5 Simple Problems Technology Should Have Fixed by Now
Technology means progress. That's what we've been told ever since Ted Technology, inventor of Technology, invented the first Technology. Well, I'm here to tell you, folks: Ted had a lot of virtues -- good friend, brilliant with machines, dong like an active fire hose -- but the man was a pathological liar. Technology does not always mean progress. Sometimes the simplest tasks are left behind by the unceasing forward march of technological development, where they sit huddled, frightened, and alone -- left to die in the vast and unforgiving tundra of obsolescence.
Looking Up Song Lyrics
The Internet was the greatest technological leap since fire. It has interconnected every corner of the globe, and it houses very nearly the whole catalog of human knowledge. But God help you if you want to know what the fuck Blur was talking about in that "woo-hoo" song. Because to find that information, you have to travel into the seedy, lawless underbelly of the Internet. All song lyric sites, for no reason anybody can explain, are run by Third World cyber mafias that instantly gang rape your antivirus the second you type "pump up the jam lyrics" into Google. It is a foregone conclusion that if you actually click on Lyricspimpz.somalia, you will come away with two things: a set of laughably wrong lyrics to "Cherry Pie," and a virus. And not just any virus; you'll come away with the Conan the Barbarian of malware. It will rape and pillage your C:\ directory just to hear the lamentations of your Program Files.
"Conan! What is best in life?"
"To crush the registry, see it driven before you."
But ... why?
Back when physical CDs were a thing, we had this shit handled with basic liner notes. If you wanted to know if Kurt Cobain said "been a son" or was just a real big fan of Benny Sun, the famed East Asian prop comic, you flipped open that little booklet in the front of the CD and your problem was solved. But now we all have relative supercomputers in our hands that could deliver the complete text of The Iliad in friggin' Klingon, and yet every time your favorite singer mumbles, you still enter a cyber kumite with the life of your $1,000 laptop as collateral.
Delivering Any Kind of Signed Document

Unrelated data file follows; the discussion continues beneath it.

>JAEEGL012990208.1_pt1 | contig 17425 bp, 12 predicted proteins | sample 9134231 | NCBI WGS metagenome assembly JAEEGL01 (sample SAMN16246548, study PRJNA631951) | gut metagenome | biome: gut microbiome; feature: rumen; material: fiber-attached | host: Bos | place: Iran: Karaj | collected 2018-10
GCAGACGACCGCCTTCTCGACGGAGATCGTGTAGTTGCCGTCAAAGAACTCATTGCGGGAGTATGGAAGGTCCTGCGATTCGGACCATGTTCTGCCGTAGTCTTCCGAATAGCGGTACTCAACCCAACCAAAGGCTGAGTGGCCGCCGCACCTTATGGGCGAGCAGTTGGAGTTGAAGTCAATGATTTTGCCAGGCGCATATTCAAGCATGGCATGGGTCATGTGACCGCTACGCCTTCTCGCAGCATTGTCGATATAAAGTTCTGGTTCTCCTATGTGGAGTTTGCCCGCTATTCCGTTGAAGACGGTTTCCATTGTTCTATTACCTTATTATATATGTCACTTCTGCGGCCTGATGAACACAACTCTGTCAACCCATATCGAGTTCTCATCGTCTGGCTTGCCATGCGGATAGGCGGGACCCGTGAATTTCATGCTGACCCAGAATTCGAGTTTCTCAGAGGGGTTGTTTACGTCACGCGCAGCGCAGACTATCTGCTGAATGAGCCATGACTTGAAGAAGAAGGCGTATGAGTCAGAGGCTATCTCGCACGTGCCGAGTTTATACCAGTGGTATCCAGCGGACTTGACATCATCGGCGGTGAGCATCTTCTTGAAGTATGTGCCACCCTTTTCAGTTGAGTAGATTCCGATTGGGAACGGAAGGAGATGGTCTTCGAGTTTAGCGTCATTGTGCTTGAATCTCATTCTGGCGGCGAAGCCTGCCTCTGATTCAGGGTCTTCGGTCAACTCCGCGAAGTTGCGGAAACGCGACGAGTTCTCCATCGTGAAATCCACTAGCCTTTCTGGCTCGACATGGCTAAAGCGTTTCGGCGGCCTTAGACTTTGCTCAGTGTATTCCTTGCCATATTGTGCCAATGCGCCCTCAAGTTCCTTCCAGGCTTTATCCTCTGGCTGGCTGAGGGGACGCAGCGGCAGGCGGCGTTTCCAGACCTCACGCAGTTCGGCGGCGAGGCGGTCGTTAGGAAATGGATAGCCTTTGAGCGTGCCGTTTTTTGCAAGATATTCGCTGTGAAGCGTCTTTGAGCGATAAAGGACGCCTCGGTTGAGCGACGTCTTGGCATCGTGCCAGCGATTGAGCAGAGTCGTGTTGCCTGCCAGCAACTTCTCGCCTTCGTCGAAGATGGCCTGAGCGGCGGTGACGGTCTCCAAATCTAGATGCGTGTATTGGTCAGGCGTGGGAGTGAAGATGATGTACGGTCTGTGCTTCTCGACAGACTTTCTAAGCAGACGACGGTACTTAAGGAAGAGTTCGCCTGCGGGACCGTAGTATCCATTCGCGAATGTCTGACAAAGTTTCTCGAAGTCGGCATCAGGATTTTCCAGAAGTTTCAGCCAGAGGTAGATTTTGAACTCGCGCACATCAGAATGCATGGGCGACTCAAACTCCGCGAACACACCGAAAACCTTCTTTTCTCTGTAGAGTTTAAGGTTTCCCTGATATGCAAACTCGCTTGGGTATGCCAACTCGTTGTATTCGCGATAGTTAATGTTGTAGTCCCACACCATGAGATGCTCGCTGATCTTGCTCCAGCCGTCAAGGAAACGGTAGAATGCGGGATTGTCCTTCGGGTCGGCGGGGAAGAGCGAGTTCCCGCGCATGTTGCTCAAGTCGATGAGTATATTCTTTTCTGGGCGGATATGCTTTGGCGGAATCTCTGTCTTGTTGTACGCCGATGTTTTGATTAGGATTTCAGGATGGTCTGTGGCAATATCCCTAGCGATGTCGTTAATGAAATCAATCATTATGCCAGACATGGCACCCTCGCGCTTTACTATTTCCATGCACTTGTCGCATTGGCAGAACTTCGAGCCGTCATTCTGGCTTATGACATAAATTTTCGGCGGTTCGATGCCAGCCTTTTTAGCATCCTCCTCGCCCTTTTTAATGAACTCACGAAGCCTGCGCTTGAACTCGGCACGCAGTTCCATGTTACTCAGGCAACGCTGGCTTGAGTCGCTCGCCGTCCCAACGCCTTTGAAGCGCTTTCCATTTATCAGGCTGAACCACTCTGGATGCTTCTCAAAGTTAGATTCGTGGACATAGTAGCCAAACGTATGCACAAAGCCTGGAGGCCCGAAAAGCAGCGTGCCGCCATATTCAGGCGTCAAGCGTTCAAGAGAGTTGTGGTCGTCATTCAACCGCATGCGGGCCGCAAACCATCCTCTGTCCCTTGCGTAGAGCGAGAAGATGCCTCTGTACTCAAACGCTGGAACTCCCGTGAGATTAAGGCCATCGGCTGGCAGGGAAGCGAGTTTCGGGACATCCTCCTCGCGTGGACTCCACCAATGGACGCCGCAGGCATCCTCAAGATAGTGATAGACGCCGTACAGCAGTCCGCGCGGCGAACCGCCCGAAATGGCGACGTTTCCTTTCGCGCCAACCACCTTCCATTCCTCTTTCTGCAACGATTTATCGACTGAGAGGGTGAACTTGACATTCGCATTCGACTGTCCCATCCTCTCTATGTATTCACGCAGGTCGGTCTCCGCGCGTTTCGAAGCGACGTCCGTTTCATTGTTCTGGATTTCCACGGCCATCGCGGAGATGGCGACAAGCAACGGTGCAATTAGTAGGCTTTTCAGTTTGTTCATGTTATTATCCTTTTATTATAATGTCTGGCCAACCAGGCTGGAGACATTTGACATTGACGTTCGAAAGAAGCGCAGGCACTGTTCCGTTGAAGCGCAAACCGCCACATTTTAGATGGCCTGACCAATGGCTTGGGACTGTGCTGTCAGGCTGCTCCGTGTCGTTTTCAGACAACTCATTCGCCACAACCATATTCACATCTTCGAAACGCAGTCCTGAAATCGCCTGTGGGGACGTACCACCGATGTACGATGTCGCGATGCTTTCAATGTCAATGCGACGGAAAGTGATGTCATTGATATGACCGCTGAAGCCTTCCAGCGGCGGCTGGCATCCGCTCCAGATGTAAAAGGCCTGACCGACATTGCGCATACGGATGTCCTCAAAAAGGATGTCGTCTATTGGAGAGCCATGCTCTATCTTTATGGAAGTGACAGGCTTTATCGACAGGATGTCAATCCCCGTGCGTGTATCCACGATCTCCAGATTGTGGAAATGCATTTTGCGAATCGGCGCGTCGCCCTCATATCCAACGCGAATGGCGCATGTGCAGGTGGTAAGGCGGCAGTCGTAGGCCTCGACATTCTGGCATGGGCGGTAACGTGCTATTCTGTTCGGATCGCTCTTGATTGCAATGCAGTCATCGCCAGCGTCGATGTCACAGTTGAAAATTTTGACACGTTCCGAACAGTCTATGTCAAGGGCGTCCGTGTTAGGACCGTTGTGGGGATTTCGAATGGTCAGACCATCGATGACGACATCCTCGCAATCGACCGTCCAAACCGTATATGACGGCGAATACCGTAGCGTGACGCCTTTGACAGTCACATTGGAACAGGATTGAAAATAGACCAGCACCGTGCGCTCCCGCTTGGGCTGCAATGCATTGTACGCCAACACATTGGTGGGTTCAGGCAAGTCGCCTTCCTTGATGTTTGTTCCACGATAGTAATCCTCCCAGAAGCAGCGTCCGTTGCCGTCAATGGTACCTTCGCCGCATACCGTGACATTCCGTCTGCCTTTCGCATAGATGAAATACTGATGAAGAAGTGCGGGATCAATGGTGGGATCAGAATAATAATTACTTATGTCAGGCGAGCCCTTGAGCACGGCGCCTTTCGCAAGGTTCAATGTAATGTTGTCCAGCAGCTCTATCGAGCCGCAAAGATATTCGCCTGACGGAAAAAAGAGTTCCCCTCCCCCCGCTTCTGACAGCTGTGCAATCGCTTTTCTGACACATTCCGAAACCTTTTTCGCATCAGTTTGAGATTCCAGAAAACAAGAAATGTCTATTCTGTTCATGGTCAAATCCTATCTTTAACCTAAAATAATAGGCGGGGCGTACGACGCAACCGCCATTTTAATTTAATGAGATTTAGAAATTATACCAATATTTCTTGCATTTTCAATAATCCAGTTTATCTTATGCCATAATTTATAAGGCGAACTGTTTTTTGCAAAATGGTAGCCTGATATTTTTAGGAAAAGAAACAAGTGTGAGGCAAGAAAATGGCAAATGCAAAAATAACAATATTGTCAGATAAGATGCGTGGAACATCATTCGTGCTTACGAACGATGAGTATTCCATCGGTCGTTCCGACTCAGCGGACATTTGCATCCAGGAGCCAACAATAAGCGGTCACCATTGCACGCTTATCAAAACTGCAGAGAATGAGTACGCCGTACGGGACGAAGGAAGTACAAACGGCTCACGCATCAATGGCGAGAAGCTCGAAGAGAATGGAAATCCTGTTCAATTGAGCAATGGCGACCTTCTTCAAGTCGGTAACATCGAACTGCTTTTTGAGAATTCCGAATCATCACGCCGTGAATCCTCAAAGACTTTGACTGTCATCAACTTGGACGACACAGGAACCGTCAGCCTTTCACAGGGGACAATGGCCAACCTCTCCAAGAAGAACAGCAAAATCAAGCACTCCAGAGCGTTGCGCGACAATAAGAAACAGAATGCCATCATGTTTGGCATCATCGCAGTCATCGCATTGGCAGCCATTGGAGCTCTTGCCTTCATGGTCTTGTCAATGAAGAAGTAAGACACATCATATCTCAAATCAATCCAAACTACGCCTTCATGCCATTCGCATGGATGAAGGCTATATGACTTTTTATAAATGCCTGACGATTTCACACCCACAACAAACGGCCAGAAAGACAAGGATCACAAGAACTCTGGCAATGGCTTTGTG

You know when we invented the fax machine?
Motherfuckers still thought the cure for scurvy was "positive thinking," and that dipping your man-wick in the blood of a rabid fox ensured you'd conceive a son. You know when we finally phased the fax out of use? Fucking never! Without even standing up right now, I can scan any document in full color in under 10 seconds and send that sucker whipping across an encoded netherworld of pornography to any location in the world. Yet virtually every major transaction of documents still requires that I stand up, go outside, hop in my car, and drive to a mysteriously unadorned "packing store" that always smells like cardboard and semen, where I will pay $1 to feed my precious signature into a machine that's half a step up from a well-disciplined bird. Then I will stand around for two hours, hoping that the steam-driven Printomofaxualizer on the other end of that line will accept my transmission.
HINT: It will fucking not.
Sure, there are online services that mimic faxing, but:
A. They cost money.
B. They don't work.
C. Why the fuck are we using our far superior machines to emulate obsolete technology?
This isn't retro gaming: Just accept a goddamn attachment, people who need signed documents! But then, maybe I'm being too harsh. Maybe it's not the fault of the Realtors and bankers and car salesmen of the world. Maybe they need a fax because ...
Every Printer in the World Is Broken
Sometime in 1993, every tech developer on Earth got together, looked at their printers, and said, "Welp, it almost works sometimes. Good enough for me!" Then they all left to play an exceptionally giddy game of grabass together, and we have not spent one single second since then trying to nail down a functional printer design.
I have literally never met anybody with a working printer. I have never even met anybody who has met anybody with a working printer. Oh, we all seem to remember a time when the printer worked flawlessly -- but do we? Do we really? Ask your wife; your roommate; your kids. Did ... did that printer ever really print something? Anything?! OK: Point to it.
"Wood pulp ...text ... what ... is this?!"
That's because the printer industry long ago gave up on building a functional machine that turns basic code into text. That's impossible; it's the stuff of science fiction! They figured it was better to invest their money in Total Recall-style memory implantation instead. Every time you hit "print" and get a successful plain white piece of paper with little black markings on it, you are, in reality, briefly shunted into the Matrix, where the idea that you printed something is incepted into your brain by an elite squad of dream warriors. However, your mind can only handle about eight months of constant memory alteration by any one specific inception team before it starts rejecting the changes and you suffer an aneurysm. Which is why every fucking printer on Earth seems to break exactly eight months after you buy it.